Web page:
City Logs Persistent Thievery in Southeastern Dallas

Council Member Jaime Resendez | Image by Dallas City Council District 5/Facebook
Council Member Jaime Resendez | Image by Dallas City Council District 5/Facebook

Thieves have been active in southeastern Dallas, an unfortunate reality that led to Council Member Jaime Resendez being named May Crime Boss of the Month.

As recently reported by The Dallas Express, Resendez’s District 5 logged a year-over-year Crime Score increase of 7.92% for April. Thanks largely to property crime, it was the only district to see a Crime Score spike.

There were 63 motor vehicle thefts logged in April 2024 — 16 more than in April 2023 for a 34% increase, according to data from the City’s crime analytics dashboard. Although the council districts in which Downtown Dallas is located (Districts 2 and 4) clocked the most auto thefts as of May 14 of this year, District 5 is trending upwards, with two consecutive months (March and April) of upticks in this crime category.

Similarly, reports of thieves breaking into vehicles rose 60% as of May 14, threatening to ruin a three-month trend of decline.

Another crime category to watch in District 5 is burglary, which has been outpacing the number of offenses logged in 2023 year to date, resulting in a 25.9% surge as of May 14. A closer look at data from the Dallas Police Department reveals that burglars have mostly been targeting retail businesses, offices, vacant houses, and storage units.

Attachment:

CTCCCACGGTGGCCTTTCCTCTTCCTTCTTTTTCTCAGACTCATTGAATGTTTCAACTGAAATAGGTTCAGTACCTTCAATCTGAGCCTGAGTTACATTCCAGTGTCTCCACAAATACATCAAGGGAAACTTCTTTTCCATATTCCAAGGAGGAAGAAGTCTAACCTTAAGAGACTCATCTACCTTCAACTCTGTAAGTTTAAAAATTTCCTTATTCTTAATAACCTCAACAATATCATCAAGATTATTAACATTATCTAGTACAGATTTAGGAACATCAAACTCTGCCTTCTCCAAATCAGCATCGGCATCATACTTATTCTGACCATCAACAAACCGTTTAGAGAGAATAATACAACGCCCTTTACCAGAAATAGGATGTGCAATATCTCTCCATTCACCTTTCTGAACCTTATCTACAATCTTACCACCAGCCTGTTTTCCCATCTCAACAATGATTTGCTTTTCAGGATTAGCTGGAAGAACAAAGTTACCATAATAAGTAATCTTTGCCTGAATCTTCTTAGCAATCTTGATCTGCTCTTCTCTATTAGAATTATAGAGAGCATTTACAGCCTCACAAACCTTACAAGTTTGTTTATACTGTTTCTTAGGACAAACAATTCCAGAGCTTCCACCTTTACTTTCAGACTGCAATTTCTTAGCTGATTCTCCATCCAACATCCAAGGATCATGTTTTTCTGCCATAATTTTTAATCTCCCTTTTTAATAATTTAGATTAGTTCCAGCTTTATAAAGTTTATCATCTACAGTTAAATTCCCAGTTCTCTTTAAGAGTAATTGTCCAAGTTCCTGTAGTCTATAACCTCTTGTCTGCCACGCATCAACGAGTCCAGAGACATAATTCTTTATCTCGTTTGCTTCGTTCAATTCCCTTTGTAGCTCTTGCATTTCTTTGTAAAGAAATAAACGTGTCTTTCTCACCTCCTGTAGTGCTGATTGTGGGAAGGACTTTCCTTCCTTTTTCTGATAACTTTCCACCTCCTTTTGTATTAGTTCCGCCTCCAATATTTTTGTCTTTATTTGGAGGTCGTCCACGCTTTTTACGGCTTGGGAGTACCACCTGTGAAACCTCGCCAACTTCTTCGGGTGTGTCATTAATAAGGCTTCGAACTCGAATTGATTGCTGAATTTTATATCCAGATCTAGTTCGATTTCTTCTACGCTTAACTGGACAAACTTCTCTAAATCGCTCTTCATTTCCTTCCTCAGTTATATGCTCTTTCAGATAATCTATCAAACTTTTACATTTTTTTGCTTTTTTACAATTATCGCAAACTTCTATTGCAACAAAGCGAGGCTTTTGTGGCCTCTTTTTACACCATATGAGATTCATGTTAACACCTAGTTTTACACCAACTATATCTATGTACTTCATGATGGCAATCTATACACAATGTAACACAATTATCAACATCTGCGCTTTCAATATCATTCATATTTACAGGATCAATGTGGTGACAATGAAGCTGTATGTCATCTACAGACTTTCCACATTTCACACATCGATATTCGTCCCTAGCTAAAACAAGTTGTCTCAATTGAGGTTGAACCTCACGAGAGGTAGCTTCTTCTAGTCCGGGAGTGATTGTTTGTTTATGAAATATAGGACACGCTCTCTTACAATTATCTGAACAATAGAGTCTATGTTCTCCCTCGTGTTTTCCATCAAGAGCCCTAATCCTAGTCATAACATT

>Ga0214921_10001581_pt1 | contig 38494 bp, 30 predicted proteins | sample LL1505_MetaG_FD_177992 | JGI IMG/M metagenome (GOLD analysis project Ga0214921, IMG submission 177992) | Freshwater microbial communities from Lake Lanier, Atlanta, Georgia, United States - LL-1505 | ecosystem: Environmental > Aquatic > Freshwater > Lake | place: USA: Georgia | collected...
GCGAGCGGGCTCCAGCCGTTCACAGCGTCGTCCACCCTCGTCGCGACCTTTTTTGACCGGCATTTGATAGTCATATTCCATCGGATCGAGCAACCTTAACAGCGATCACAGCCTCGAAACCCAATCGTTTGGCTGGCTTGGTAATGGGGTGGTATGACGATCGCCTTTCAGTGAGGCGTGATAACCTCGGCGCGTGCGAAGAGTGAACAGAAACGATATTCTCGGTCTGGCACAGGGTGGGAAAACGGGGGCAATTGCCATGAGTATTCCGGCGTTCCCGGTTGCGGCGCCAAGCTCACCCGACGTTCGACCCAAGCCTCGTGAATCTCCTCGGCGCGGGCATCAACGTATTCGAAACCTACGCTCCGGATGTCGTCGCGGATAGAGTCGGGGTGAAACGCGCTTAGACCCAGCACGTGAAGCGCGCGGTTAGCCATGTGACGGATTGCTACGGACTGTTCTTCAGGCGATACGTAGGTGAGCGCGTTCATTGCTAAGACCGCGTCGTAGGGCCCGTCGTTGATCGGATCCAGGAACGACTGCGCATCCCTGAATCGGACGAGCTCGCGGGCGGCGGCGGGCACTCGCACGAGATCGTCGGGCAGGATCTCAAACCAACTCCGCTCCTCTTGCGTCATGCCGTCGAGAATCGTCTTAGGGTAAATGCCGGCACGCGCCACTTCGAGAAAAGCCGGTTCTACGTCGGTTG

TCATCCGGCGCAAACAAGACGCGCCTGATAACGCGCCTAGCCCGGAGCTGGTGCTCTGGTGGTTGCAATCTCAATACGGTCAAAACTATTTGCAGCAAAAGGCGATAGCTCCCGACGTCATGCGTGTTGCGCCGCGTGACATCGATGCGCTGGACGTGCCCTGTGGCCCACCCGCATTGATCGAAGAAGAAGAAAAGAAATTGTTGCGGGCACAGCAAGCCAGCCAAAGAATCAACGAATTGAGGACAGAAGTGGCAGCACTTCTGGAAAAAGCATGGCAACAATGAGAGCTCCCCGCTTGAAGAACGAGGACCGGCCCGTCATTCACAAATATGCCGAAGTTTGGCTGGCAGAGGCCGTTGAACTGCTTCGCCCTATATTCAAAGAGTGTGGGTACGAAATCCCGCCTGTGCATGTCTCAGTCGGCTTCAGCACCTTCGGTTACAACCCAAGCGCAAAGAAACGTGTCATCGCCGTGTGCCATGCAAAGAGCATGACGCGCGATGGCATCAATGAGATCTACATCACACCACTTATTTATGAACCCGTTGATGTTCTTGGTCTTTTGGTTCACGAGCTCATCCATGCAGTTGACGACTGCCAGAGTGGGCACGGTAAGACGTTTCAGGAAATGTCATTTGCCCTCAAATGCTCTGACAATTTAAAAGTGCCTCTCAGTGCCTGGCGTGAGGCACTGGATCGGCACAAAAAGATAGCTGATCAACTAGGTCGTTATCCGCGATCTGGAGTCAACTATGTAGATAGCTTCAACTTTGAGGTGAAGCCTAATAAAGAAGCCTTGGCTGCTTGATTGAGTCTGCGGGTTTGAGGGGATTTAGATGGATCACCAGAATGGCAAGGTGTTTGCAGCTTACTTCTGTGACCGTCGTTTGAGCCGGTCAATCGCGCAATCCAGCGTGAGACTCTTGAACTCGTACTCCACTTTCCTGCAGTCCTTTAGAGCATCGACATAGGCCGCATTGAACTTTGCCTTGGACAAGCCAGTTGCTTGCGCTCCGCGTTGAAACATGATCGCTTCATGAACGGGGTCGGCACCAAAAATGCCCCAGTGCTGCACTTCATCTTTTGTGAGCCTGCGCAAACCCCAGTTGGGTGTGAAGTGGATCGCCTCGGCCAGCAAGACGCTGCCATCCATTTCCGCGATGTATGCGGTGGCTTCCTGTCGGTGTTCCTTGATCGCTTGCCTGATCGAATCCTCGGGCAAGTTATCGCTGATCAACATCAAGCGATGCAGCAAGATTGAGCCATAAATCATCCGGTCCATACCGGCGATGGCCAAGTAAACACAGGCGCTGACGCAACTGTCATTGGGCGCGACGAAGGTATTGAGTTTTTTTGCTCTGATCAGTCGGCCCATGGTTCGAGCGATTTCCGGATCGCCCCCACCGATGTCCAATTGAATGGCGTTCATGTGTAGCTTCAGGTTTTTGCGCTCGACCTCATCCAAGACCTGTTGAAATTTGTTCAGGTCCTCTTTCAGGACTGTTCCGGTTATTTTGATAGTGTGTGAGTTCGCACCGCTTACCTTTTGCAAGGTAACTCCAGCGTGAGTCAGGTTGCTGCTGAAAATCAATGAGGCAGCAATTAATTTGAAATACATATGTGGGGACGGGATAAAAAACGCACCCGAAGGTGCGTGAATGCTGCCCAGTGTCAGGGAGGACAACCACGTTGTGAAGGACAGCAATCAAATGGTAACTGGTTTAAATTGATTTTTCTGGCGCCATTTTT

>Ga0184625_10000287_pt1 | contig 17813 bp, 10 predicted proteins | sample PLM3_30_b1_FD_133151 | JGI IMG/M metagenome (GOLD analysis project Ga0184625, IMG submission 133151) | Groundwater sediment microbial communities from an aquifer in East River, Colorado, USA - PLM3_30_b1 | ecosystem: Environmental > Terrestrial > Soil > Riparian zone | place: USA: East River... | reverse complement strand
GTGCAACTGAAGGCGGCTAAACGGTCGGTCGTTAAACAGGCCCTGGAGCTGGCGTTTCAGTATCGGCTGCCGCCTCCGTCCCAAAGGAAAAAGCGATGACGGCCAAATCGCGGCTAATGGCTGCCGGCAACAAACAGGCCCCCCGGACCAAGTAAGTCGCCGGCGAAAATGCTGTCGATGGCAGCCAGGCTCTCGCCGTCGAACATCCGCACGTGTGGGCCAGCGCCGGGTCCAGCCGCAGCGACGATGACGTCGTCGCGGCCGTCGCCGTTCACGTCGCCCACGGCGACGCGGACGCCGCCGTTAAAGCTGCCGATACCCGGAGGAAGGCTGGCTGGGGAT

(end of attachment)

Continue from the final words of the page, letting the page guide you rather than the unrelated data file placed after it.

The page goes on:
Larceny offenses also show no signs of slowing in District 5, with reports of items, such as a bicycle, surveillance cameras, and Amazon packages, being stolen from businesses and residents alike. There has been a year-over-year increase of 16.5% in such offenses so far in 2024.

Property crime remains stubbornly high throughout Dallas, with DPD struggling to keep response times low. The department’s resources are stretched thin due to a significant staffing shortage. Around 3,000 officers are currently being fielded, even though a City report recommends a force of approximately 4,000.

“The biggest correction to crime is having a police presence,” Louis Darrouzet, CEO of the Metroplex Civic & Business Association (MCBA), recently told DX. “It’s not even putting people in jail, just having enough people on the street, making people less likely to commit crime, and the City’s not doing that.”

MCBA produces monthly comparisons of crime reports in both Downtown Dallas and Fort Worth’s city center, the latter of which is patrolled by a specialized neighborhood police unit and private security guards. Each month, the discrepancy between the downtown areas of these two neighboring cities is staggeringly large.

“The City is doing a great job at creating all these spaces for people to go … they just need to back that up with a stronger police presence,” Darrouzet added.

It is unclear whether the $654 million budget provided to DPD this fiscal year by Dallas City leaders will be enough to address the officer shortage. This sum represents far less taxpayer money than the spending levels seen on police in other high-crime jurisdictions in the United States.

The Dallas Express, The People’s Paper, believes that important information about the City, such as crime rates and trends, should be easily accessible. Dallas has more crime per capita than hotspots like Chicago, Philadelphia, Los Angeles, and New York, according to data from the FBI’s UCR database.

How did your area stack up on crime? Check out our interactive Crime Map to compare all Dallas City Council Districts. Curious how we got our numbers? Check out our methodology page here.

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